New Hope School and Water Filters: Our First Projects
After three days exploring the Angkor relics, our focus shifted from learning to teaching as we headed to the New Hope School for our very first project of the program. The school is a supplementary education center for kids from underprivileged families on the outskirts of the city, where english and math are emphasized to help with vocational opportunities later on in life. We had been told that our role when working with the school would be mostly helping out with manual labor and doing anything they needed help with around the grounds, with a chance to spend a little time in the classroom if the opportunity arose. And yet, after we arrived on day one and introduced ourselves to the director Mr. Prosh, he directed us to split up into four groups and walk into the classrooms where we quickly realized we would be the teachers for the day.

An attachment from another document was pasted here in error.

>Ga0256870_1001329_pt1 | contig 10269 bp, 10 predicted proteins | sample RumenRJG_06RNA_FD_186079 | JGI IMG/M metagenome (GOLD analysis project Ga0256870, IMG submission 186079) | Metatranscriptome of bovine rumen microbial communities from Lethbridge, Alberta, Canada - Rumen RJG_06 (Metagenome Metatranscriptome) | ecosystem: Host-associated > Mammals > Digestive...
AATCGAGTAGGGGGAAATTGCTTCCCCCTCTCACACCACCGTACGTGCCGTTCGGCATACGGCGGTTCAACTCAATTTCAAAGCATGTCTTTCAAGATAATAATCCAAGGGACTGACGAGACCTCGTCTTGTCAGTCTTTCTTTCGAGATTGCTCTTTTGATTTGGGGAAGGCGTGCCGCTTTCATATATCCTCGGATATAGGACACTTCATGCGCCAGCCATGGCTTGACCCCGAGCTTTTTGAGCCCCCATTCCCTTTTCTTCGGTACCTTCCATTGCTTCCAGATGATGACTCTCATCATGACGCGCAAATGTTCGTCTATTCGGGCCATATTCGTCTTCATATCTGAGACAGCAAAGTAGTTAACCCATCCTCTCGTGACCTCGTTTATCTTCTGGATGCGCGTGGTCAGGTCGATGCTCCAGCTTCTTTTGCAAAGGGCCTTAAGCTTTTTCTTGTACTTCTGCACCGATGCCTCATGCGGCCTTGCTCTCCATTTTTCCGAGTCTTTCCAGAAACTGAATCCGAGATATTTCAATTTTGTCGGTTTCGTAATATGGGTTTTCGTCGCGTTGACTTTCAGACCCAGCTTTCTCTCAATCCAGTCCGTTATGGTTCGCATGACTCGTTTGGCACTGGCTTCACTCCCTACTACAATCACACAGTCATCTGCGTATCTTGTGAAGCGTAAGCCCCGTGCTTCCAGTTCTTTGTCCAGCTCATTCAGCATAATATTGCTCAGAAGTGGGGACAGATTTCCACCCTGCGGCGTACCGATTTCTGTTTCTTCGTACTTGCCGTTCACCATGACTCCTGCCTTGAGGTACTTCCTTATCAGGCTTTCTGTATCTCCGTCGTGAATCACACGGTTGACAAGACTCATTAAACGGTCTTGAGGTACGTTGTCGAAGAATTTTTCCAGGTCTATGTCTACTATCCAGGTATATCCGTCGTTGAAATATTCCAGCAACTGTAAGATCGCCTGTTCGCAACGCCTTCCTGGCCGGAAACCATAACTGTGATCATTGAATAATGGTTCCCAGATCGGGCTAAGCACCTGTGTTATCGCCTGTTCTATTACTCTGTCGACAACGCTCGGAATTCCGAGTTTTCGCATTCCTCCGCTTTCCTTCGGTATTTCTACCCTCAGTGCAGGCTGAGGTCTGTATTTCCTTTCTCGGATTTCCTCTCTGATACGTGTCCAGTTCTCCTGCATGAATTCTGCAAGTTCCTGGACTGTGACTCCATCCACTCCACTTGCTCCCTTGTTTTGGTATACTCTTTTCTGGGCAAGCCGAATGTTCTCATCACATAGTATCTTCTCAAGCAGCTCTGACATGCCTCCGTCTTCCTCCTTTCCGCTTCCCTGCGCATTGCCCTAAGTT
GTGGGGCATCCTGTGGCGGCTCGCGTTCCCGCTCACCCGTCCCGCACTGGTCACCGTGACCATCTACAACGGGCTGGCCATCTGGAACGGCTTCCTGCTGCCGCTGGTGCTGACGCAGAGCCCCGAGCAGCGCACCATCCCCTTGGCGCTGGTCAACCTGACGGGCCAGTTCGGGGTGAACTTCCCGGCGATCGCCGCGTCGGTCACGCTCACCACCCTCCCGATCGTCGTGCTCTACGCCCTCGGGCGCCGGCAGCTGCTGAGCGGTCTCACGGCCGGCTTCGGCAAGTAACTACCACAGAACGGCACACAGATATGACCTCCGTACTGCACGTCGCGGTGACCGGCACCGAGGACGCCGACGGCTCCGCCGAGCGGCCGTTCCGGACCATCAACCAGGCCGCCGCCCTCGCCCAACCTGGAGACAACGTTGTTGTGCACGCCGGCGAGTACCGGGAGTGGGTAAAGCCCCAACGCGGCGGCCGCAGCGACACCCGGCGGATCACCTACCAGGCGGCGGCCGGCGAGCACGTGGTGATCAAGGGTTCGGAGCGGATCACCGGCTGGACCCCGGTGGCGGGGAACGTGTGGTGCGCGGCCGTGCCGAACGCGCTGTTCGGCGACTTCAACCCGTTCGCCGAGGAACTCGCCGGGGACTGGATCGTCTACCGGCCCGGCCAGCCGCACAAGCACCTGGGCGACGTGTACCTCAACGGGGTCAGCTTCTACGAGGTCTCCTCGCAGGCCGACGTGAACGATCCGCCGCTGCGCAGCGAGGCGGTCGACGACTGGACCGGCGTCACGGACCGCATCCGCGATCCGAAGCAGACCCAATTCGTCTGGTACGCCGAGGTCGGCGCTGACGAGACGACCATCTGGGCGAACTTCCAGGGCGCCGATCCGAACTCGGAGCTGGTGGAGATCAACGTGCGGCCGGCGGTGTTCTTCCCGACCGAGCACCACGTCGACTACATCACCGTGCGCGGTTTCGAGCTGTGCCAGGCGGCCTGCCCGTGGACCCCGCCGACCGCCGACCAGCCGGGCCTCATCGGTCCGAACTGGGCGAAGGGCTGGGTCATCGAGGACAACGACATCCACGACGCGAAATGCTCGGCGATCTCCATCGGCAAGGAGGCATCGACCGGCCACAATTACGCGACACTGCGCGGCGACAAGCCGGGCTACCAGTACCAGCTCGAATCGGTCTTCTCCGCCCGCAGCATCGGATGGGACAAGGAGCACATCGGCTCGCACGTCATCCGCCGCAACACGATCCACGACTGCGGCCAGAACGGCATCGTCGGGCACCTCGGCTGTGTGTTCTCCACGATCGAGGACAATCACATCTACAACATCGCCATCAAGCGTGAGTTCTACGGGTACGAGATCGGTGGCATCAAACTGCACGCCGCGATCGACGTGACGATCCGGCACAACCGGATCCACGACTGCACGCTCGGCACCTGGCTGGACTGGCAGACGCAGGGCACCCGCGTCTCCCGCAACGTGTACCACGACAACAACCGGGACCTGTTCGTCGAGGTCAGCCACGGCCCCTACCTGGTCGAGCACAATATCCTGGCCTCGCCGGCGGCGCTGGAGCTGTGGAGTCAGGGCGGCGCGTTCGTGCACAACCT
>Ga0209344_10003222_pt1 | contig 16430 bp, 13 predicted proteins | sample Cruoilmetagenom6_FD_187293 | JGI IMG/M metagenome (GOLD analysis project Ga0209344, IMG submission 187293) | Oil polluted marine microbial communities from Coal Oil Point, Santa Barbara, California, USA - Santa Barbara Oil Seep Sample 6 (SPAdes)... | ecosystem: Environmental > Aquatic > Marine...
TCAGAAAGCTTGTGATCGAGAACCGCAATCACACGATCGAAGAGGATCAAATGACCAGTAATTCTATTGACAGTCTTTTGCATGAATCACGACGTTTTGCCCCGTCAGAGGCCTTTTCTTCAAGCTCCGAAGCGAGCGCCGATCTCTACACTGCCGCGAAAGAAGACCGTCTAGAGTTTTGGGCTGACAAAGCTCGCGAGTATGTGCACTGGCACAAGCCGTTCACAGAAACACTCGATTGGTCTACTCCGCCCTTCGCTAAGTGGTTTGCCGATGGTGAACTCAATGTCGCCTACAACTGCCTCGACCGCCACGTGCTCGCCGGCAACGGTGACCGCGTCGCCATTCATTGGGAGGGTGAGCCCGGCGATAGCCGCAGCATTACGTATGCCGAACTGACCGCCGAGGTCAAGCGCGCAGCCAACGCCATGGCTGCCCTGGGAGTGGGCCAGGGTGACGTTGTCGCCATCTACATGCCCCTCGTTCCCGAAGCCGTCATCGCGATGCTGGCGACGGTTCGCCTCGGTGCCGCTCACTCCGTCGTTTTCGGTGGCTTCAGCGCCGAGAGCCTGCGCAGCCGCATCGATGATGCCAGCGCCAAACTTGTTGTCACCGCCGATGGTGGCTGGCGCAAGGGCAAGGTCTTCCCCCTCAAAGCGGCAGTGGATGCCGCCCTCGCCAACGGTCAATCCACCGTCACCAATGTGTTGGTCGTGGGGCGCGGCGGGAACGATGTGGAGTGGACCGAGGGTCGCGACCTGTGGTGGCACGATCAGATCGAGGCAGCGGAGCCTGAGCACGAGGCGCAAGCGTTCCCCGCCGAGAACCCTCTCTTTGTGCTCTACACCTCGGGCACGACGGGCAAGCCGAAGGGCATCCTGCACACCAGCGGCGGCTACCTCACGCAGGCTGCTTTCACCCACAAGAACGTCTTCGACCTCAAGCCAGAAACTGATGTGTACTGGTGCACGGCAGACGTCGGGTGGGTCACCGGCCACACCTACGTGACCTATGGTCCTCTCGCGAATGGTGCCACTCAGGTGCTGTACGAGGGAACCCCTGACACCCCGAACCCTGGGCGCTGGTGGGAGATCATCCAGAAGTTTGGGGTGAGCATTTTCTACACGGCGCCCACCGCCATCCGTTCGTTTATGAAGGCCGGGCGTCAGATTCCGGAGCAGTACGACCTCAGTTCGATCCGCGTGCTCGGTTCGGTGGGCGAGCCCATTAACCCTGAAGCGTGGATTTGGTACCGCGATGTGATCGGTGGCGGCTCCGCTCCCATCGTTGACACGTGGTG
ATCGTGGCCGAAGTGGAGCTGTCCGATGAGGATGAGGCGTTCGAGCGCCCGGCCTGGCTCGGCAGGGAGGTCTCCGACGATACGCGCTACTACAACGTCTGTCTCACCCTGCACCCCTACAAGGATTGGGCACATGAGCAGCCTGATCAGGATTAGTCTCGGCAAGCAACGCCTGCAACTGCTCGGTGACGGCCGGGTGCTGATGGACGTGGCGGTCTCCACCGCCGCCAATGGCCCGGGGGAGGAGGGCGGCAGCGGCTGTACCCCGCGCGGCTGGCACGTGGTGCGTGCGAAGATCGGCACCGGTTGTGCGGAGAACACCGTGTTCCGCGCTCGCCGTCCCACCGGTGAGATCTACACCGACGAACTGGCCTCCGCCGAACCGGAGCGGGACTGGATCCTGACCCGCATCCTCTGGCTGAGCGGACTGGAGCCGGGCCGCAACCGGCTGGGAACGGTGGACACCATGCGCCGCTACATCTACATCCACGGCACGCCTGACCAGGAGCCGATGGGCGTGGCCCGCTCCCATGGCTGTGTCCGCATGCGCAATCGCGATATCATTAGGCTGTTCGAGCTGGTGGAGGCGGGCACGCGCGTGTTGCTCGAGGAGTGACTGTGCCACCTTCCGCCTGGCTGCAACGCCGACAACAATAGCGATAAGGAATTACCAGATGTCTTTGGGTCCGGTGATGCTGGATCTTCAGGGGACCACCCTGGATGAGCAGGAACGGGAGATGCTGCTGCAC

Coming up with lesson plans on the spot is not easy, especially for a group of 13 Americans who had never taught English in a foreign setting. We did our best to assess their level, drawing pictures on the board, testing their spelling, and asking them simple questions about themselves. We also had a great deal of fun with the New Hope students, breaking up our lessons with duck duck goose, tag, sharks and minnows, red light green light, and more. Though I can’t confidently say we taught them a whole lot during our three days at the school, watching both our ARCC students and the New Hope students laugh and smile as they ran around the school’s courtyard warmed my heart.